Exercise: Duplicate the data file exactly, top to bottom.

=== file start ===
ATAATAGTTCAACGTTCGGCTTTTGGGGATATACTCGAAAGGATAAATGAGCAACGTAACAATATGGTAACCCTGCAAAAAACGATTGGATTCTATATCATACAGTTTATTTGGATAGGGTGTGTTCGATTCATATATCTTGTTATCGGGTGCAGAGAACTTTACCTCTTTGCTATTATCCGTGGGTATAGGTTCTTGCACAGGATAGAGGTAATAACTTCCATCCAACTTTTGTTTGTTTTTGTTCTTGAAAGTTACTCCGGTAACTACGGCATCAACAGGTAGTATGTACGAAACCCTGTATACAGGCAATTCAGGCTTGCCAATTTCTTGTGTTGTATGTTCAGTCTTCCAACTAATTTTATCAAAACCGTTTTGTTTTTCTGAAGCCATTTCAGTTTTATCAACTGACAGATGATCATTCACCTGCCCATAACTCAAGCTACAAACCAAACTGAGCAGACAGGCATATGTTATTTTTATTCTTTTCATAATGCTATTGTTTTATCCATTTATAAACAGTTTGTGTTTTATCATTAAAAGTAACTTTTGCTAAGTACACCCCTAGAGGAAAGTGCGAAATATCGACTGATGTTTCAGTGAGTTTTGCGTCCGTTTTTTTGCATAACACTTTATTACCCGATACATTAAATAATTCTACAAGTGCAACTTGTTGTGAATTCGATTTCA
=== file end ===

ATAATAGTTCAACGTTCGGCTTTTGGGGATATACTCGAAAGGATAAATGAGCAACGTAACAATATGGTAACCCTGCAAAAAACGATTGGATTCTATATCATACAGTTTATTTGGATAGGGTGTGTTCGATTCATATATCTTGTTATCGGGTGCAGAGAACTTTACCTCTTTGCTATTATCCGTGGGTATAGGTTCTTGCACAGGATAGAGGTAATAACTTCCATCCAACTTTTGTTTGTTTTTGTTCTTGAAAGTTACTCCGGTAACTACGGCATCAACAGGTAGTATGTACGAAACCCTGTATACAGGCAATTCAGGCTTGCCAATTTCTTGTGTTGTATGTTCAGTCTTCCAACTAATTTTATCAAAACCGTTTTGTTTTTCTGAAGCCATTTCAGTTTTATCAACTGACAGATGATCATTCACCTGCCCATAACTCAAGCTACAAACCAAACTGAGCAGACAGGCATATGTTATTTTTATTCTTTTCATAATGCTATTGTTTTATCCATTTATAAACAGTTTGTGTTTTATCATTAAAAGTAACTTTTGCTAAGTACACCCCTAGAGGAAAGTGCGAAATATCGACTGATGTTTCAGTGAGTTTTGCGTCCGTTTTTTTGCATAACACTTTATTACCCGATACATTAAATAATTCTACAAGTGCAACTTGTTGTGAATTCGATTTCA